Annual bluegrass is an amazing plant. Its presence on all seven continents tells you all you need to know about its ability to adapt. One characteristic that makes it such a ubiquitous grass is its prolific seed production, with a single plant capable of producing over 2,000 seeds (Mitich, 1998). Unfortunately, those seeds can be a big headache for superintendents with annual bluegrass in their putting greens. When developing a strategy for managing seedheads it’s important to consider your overall goal with annual bluegrass, to stay up to date with research and to try new things if you’re not getting the results you want.
Keep in mind, suppressing seedheads strengthens the plant by allowing it to conserve energy it would otherwise use to reproduce. If you’re trying to eradicate annual bluegrass from your greens with herbicides or plant growth regulators (PGRs), suppressing seedheads may run counter to those efforts. However, letting the seedheads emerge creates a number of potential problems, so it can be a tricky decision.
Two or three sequential applications of the PGR ethephon is the go-to strategy for seedhead suppression and typically marks the start of the growing season in the Northeast. However, many turf managers have taken notice of the winter ethephon application research spearheaded by Dr. Shawn Askew (2017) and now make their initial spray early in winter to improve results. Tank mixing trinexapac-ethyl in follow-up applications in the spring may help reduce turf discoloration and improve seedhead suppression.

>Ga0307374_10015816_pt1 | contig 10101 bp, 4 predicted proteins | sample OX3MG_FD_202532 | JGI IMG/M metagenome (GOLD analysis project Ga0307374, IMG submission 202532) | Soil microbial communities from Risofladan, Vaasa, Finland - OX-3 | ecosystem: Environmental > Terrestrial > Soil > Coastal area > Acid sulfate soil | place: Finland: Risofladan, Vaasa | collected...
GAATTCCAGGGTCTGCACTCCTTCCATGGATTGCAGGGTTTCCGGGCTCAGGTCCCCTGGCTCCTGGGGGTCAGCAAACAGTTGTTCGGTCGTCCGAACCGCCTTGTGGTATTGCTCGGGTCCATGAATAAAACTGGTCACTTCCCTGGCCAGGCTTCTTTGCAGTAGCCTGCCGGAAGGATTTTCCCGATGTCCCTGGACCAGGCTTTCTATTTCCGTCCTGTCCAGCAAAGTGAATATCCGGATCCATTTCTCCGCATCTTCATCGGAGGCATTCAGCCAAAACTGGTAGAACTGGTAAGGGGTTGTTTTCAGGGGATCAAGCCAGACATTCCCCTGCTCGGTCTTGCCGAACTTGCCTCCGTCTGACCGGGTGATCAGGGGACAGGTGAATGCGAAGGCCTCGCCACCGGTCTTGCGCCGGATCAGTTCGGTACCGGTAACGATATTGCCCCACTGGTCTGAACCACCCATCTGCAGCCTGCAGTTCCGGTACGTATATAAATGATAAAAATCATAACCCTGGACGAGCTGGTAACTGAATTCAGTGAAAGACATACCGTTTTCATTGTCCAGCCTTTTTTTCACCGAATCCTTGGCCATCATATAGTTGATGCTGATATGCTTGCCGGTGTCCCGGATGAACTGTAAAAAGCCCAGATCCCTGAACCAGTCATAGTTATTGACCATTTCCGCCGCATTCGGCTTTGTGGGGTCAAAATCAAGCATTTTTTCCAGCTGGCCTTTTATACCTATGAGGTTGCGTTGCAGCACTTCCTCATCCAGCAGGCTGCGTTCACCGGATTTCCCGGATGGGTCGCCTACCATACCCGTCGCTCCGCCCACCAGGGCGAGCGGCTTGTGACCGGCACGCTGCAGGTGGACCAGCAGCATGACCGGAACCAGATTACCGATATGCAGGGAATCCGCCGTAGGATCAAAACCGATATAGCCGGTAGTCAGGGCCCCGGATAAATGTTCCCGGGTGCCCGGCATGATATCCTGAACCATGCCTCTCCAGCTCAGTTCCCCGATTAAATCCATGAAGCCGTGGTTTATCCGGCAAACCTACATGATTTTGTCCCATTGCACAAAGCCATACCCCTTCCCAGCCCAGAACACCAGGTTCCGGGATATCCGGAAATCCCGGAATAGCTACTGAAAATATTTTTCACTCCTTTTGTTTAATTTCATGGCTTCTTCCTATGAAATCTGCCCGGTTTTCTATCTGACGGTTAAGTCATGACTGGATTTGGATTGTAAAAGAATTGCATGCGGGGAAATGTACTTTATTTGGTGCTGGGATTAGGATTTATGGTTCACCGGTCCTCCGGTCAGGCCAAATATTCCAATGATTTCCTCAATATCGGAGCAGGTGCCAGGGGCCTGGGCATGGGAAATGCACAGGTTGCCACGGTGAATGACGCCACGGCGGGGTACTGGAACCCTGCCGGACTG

Application timing can vary a lot from year to year and between locations, so some superintendents use a growing degree-day model or websites that track seedhead emergence. Another tried-and-true method is to scout for plants that have initiated seedhead formation inside the stem, known as the boot stage. Although it can take some practice, this technique will give you site-specific information and let you know exactly when it’s time to make your first spray. Phenological indicators like the onset of forsythia bloom have long been used as well.
Although ethephon is an effective product, when the widely used PGR mefluidide was discontinued several years ago, it spurred turf researchers and superintendents to investigate other ways to deal with seedheads. Mechanical seedhead removal with vertical mowing, brushing or grooming is an approach that has gained some traction. Just take care to avoid injuring the turf since it hasn’t fully awakened from its winter slumber and will be slow to recover.
For more information on seedhead suppression or any other issues on your course, reach out to your regional USGA agronomist.
Mitich, L. W. (1998). Annual bluegrass (Poa annua L.). Weed Technology, 12(2), 414-416.
Askew, S. D. (2017). Plant growth regulators applied in winter improve annual bluegrass (Poa annua) seedhead suppression on golf greens. Weed Technology, 31(5), 701–713.
Northeast Region Agronomists
Darin Bevard, senior director, Championship Agronomy – email@example.com
Elliott L. Dowling, regional director, East Region – firstname.lastname@example.org
Brian Gietka, agronomist, Northeast Region – email@example.com
Information on the USGA’s Course Consulting Service
Contact the Green Section Staff